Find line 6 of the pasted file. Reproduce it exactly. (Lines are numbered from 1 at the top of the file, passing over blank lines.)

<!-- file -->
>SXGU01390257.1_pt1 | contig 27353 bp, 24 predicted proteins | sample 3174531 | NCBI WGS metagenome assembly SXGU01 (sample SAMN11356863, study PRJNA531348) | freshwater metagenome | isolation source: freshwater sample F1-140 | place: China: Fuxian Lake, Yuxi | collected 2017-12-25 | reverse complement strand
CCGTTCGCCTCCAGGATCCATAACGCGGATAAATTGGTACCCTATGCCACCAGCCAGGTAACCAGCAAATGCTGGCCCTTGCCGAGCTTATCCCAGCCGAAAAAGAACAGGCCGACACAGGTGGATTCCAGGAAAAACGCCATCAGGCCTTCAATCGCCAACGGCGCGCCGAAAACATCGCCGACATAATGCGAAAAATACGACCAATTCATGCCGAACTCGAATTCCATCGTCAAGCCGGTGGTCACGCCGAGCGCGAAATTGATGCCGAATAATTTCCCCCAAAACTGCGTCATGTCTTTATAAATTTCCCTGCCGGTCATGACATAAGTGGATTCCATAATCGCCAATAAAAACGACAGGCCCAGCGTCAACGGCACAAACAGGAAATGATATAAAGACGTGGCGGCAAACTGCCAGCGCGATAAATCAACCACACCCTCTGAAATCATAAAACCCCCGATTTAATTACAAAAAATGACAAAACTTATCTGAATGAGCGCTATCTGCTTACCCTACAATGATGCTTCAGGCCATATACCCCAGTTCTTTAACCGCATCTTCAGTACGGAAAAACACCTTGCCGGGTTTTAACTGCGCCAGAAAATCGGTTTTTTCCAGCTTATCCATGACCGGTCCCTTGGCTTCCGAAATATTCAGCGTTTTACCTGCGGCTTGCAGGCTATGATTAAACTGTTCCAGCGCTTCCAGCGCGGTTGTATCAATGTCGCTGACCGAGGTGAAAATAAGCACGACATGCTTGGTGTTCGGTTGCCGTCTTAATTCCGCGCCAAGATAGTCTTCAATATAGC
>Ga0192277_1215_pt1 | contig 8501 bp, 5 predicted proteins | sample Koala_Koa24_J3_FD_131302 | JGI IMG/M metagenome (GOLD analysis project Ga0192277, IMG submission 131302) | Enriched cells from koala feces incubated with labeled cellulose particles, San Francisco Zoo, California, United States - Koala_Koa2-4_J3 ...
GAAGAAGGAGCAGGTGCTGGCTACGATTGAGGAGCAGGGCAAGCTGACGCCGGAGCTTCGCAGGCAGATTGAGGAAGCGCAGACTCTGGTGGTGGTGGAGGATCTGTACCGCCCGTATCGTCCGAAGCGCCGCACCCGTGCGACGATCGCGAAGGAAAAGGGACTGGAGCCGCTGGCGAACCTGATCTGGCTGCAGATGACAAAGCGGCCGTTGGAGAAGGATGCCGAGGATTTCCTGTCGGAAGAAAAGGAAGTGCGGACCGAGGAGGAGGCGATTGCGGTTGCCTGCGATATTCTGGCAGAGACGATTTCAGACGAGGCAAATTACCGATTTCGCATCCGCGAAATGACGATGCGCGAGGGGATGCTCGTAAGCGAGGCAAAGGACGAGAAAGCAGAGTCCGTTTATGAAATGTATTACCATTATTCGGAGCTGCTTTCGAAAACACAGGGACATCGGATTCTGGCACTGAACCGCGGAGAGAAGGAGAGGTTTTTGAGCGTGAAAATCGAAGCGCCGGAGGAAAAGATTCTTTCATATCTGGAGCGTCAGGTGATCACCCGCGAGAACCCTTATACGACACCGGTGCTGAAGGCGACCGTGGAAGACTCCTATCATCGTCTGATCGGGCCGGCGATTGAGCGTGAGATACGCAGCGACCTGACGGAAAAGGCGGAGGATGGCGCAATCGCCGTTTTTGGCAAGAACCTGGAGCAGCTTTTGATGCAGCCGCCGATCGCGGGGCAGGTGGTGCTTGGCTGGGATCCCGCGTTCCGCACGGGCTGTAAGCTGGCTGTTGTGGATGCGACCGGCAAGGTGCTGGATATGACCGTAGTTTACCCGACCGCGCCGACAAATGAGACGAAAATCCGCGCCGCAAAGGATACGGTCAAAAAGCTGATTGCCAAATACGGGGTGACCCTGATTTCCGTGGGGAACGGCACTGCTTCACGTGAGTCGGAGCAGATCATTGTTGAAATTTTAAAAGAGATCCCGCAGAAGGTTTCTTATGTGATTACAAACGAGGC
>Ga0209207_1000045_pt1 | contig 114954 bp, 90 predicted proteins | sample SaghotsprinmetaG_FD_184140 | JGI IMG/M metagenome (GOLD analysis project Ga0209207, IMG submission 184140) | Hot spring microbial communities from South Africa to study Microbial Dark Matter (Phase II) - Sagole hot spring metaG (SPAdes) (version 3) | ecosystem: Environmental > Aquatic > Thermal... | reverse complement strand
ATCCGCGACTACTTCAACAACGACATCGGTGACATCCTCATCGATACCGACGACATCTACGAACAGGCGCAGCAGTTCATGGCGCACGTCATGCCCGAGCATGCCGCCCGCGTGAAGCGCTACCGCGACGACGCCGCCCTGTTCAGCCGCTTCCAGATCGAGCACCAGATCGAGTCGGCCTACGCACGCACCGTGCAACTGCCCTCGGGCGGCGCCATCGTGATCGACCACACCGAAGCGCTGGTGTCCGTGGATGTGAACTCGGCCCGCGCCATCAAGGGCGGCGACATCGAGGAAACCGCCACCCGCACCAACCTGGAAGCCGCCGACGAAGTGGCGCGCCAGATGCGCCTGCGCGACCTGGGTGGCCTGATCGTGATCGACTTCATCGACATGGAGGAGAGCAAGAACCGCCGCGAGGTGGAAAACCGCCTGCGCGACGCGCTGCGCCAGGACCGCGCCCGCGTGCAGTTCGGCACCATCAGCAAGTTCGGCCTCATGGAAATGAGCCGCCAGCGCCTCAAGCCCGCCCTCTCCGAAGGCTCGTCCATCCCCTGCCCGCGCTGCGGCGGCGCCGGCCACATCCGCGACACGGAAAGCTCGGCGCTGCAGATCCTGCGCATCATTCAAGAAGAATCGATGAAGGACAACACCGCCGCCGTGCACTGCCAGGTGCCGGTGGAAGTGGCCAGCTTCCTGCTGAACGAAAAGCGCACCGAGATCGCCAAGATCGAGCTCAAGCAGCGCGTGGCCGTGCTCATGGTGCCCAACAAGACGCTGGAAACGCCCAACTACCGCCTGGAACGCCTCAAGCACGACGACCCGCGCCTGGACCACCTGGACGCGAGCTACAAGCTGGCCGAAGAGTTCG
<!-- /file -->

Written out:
ATCCGCGACTACTTCAACAACGACATCGGTGACATCCTCATCGATACCGACGACATCTACGAACAGGCGCAGCAGTTCATGGCGCACGTCATGCCCGAGCATGCCGCCCGCGTGAAGCGCTACCGCGACGACGCCGCCCTGTTCAGCCGCTTCCAGATCGAGCACCAGATCGAGTCGGCCTACGCACGCACCGTGCAACTGCCCTCGGGCGGCGCCATCGTGATCGACCACACCGAAGCGCTGGTGTCCGTGGATGTGAACTCGGCCCGCGCCATCAAGGGCGGCGACATCGAGGAAACCGCCACCCGCACCAACCTGGAAGCCGCCGACGAAGTGGCGCGCCAGATGCGCCTGCGCGACCTGGGTGGCCTGATCGTGATCGACTTCATCGACATGGAGGAGAGCAAGAACCGCCGCGAGGTGGAAAACCGCCTGCGCGACGCGCTGCGCCAGGACCGCGCCCGCGTGCAGTTCGGCACCATCAGCAAGTTCGGCCTCATGGAAATGAGCCGCCAGCGCCTCAAGCCCGCCCTCTCCGAAGGCTCGTCCATCCCCTGCCCGCGCTGCGGCGGCGCCGGCCACATCCGCGACACGGAAAGCTCGGCGCTGCAGATCCTGCGCATCATTCAAGAAGAATCGATGAAGGACAACACCGCCGCCGTGCACTGCCAGGTGCCGGTGGAAGTGGCCAGCTTCCTGCTGAACGAAAAGCGCACCGAGATCGCCAAGATCGAGCTCAAGCAGCGCGTGGCCGTGCTCATGGTGCCCAACAAGACGCTGGAAACGCCCAACTACCGCCTGGAACGCCTCAAGCACGACGACCCGCGCCTGGACCACCTGGACGCGAGCTACAAGCTGGCCGAAGAGTTCG